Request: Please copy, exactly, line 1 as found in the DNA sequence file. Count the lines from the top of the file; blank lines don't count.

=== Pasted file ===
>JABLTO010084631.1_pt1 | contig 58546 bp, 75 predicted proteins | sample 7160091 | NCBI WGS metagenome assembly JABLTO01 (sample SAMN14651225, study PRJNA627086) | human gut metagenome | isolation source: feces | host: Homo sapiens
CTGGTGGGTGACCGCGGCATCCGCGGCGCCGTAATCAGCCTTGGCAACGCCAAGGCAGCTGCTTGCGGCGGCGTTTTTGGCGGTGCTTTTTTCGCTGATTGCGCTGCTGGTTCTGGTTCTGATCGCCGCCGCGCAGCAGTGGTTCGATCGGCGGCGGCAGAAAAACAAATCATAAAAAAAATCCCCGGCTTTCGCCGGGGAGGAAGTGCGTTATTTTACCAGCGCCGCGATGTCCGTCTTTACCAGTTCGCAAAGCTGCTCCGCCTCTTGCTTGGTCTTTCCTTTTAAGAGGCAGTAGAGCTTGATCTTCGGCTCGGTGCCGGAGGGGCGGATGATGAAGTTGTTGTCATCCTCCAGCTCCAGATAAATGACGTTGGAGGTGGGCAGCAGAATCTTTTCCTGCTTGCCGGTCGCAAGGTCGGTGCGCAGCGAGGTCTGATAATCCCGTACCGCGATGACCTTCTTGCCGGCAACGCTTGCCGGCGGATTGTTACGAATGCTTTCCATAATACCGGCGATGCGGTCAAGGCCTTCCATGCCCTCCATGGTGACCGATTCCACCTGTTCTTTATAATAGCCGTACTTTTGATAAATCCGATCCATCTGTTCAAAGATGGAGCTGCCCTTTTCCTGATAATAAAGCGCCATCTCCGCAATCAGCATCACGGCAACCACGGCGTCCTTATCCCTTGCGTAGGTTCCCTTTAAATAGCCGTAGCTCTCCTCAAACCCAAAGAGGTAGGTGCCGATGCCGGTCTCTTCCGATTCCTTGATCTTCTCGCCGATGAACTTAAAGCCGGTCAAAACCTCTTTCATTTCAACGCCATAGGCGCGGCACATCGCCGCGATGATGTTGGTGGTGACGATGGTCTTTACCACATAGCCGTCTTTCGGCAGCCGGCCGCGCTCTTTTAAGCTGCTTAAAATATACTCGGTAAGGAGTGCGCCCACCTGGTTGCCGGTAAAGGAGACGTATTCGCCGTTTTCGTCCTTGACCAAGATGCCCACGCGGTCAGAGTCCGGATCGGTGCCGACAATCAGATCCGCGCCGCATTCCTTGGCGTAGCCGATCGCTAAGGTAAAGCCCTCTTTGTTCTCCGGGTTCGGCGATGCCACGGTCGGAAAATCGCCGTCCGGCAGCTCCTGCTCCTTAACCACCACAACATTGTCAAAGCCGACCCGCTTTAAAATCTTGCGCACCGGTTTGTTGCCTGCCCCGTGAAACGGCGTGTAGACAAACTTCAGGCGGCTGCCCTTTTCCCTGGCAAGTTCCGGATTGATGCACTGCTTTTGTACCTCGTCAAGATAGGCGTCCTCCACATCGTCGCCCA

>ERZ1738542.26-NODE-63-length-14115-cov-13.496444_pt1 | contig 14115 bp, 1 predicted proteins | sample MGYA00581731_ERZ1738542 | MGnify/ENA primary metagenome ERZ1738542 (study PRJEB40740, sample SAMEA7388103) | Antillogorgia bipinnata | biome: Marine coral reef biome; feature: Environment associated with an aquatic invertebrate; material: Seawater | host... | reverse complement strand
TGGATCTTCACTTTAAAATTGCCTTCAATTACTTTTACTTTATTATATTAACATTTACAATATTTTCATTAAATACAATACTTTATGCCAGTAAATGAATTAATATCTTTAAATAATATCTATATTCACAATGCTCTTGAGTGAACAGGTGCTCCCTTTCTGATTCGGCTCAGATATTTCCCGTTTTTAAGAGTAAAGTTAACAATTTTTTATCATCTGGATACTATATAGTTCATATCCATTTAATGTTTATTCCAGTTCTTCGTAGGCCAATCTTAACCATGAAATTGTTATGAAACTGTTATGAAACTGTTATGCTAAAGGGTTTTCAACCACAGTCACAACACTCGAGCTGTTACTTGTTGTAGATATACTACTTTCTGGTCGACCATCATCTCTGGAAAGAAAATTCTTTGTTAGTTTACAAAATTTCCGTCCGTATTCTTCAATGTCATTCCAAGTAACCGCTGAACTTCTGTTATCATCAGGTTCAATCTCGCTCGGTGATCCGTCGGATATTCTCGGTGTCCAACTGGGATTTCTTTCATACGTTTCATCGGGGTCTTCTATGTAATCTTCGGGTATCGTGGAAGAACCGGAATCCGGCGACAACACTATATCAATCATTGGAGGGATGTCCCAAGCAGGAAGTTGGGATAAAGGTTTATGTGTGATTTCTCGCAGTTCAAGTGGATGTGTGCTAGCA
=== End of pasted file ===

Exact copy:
>JABLTO010084631.1_pt1 | contig 58546 bp, 75 predicted proteins | sample 7160091 | NCBI WGS metagenome assembly JABLTO01 (sample SAMN14651225, study PRJNA627086) | human gut metagenome | isolation source: feces | host: Homo sapiens